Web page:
The demolition of the gardens will completely extinguish the history and connection of the existing gardens to its surroundings along with the integrity of the design of the whole of the heritage site. It is planned to be replaced by a high-density high-rise block of rooms for ‘rooming accommodation’ similar to small apartments. In doing so the site is now envisaged to change from heritage listed gardens to a site suitable for high rise residential development.

The proposed development is also an example of overdevelopment of a site which will adversely affects neighbouring properties and beyond. An example of this is seen in the attached video taken from ‘The Johnson’ to the east of the subject site. (Refer to the link as follows: )

Artist impression of the proposed design

Why We Must Appeal this Decision by the Council.

Some 75 objections were lodged by Spring Hill residents, industry associations and locals.

However, despite the existing heritage protections at State Government level and vegetation protection orders at BCC level, the development for multi storey residential accommodation has been supported by the Brisbane City Council. This decision left a situation where some of the public members badly affected by the proposal needed to appeal against the approval by the BCC in the Planning and Environment Court of Queensland.

That subsequently occurred.  This appeal is currently before the P and E Court. But regardless of the outcome, the events which have led to private citizens needing to financially support the appeal which are for the public benefit are troubling. Private citizens should not have to pay to protect a heritage protected garden which was originally a state and public asset. It is obviously to the public benefit that the gardens are preserved. Otherwise, they would never have been heritage protected.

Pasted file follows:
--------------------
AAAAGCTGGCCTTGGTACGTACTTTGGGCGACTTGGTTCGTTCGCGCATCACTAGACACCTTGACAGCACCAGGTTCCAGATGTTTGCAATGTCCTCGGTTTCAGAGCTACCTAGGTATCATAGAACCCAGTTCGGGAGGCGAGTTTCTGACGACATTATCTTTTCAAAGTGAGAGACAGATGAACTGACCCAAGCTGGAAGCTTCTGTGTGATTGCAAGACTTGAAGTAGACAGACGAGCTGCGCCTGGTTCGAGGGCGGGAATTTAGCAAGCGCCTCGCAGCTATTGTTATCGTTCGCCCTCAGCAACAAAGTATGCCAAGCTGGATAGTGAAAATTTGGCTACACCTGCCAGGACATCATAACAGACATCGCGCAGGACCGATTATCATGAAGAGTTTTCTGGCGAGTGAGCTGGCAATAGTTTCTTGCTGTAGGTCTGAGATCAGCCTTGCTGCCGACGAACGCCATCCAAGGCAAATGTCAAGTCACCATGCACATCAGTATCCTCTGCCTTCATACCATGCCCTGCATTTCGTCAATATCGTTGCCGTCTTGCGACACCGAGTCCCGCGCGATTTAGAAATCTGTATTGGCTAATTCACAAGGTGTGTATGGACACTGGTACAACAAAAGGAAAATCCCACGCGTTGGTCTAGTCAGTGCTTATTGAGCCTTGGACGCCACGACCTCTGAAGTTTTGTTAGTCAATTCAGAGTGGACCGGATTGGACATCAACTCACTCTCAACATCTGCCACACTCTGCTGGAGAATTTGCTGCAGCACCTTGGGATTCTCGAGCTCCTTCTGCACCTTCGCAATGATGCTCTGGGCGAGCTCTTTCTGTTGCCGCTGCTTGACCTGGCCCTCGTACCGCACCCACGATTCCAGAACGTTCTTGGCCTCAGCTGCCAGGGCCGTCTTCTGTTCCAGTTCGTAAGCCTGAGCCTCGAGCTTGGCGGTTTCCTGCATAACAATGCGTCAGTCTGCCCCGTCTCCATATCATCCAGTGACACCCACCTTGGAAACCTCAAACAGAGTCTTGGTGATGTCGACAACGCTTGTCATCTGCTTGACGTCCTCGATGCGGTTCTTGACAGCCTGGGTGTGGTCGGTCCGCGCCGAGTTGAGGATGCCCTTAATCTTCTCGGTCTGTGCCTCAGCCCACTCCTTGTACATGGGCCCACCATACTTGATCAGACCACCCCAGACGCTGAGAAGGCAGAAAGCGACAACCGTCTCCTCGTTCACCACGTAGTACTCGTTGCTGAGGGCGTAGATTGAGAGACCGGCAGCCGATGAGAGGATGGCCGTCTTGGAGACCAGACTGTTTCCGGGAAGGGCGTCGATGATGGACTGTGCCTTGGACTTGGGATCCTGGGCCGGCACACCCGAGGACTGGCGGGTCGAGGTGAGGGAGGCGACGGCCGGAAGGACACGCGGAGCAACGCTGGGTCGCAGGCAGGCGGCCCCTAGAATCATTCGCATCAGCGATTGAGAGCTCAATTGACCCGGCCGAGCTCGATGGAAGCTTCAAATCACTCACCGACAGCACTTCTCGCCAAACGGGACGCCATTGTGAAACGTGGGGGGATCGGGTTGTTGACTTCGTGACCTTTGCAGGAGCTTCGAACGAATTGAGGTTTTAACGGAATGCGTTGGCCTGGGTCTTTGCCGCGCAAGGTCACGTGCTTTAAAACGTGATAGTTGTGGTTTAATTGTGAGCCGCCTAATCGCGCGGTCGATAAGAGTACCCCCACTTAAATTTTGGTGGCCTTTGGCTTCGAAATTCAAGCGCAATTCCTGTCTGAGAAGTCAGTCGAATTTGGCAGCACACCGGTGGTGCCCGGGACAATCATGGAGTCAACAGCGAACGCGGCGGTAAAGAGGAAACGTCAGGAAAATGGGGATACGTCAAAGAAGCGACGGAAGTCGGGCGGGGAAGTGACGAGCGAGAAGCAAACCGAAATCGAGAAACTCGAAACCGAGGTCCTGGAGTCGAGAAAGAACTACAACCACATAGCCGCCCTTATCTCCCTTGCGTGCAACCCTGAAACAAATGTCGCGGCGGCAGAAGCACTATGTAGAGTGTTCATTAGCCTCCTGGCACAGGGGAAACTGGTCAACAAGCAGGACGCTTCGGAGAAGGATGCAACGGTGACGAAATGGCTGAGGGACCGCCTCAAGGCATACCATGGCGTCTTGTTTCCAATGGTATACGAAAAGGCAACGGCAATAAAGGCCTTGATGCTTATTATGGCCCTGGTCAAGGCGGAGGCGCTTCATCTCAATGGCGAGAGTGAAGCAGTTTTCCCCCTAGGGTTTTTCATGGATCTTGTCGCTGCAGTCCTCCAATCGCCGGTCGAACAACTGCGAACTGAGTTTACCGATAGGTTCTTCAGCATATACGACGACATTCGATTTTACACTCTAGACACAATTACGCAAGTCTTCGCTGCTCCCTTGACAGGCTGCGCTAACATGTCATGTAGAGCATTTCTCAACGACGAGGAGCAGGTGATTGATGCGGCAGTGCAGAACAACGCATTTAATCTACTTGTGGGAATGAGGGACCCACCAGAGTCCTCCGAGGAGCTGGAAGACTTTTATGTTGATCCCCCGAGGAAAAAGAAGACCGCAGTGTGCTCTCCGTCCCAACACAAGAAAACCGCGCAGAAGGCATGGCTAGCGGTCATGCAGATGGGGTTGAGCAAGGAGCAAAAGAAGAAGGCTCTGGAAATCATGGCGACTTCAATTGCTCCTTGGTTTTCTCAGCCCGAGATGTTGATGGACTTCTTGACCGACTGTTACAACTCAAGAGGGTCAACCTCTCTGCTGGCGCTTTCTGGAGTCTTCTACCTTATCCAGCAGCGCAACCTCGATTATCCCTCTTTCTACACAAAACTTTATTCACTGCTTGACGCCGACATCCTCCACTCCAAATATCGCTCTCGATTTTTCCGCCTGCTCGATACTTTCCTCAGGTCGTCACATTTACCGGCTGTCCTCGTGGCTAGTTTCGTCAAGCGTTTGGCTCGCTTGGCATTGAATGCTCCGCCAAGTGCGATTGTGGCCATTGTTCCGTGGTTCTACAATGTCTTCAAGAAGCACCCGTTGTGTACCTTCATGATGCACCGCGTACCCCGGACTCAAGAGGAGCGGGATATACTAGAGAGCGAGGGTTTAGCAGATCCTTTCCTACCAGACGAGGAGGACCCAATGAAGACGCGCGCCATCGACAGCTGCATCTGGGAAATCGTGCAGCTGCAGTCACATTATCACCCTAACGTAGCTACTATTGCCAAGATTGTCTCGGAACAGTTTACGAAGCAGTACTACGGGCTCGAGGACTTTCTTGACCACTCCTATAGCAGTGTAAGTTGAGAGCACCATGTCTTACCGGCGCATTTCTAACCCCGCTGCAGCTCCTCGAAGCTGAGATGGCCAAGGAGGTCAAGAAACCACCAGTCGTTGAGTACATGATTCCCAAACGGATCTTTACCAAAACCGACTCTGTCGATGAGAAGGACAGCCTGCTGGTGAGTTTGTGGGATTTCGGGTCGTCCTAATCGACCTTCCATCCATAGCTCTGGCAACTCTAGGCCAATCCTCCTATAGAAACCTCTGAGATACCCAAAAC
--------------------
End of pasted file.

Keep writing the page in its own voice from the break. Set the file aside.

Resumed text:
The situation is further worrying because individual citizens have been forced to appeal. This would not have been necessary if the authorities who assessed the development application initially had not abrogated their duty in upholding the public rights of protection of the heritage gardens.

Further, when the State sold the premises, it required the developer to uphold the heritage protection of the Langer Gardens – which was an essential part of the heritage protection of the building and the site. Why is this heritage protection of the site ignored?

Moreover, when the new investors of the refurbished building purchased their residential or commercial lots, they did so with the assurance  at the time of the heritage protection of the building and the Langer Gardens. Now that the Langer Gardens is proposed to be destroyed, it is not surprising that they question why they have been left in this predicament.

In summary, it should be obvious why the local community, the local State Government Minister, the many objectors to the development and the owners of the current Johnson building all feel deceived by this process and situation that currently exists.

If this current decision is not overturned by the court, it condemns the Langer’s vision from the integrated vision of the Bauhaus to the ‘outhouse’ of modern values in Brisbane. In doing so, it will permit a development which will permanently impinge on the local natural environment and local amenity – both of which the State Government and the Brisbane City Council insist that they are determined to protect.

If Sir David Attenborough gets to read this article, I suggest he telephones our Prime Minister to say that the destruction of this last ‘public’ heritage listed gardens in this major street in Spring Hill will not likely have a serious threat to overall climate change but it is not a ‘good look’ for Australia especially after our much-heralded commitments at the UN Climate Change Conference in Glasgow .

Those wishing to support this appeal should urgently contact The Manager, Queensland Chapter, Australian Institute of Architects, email address: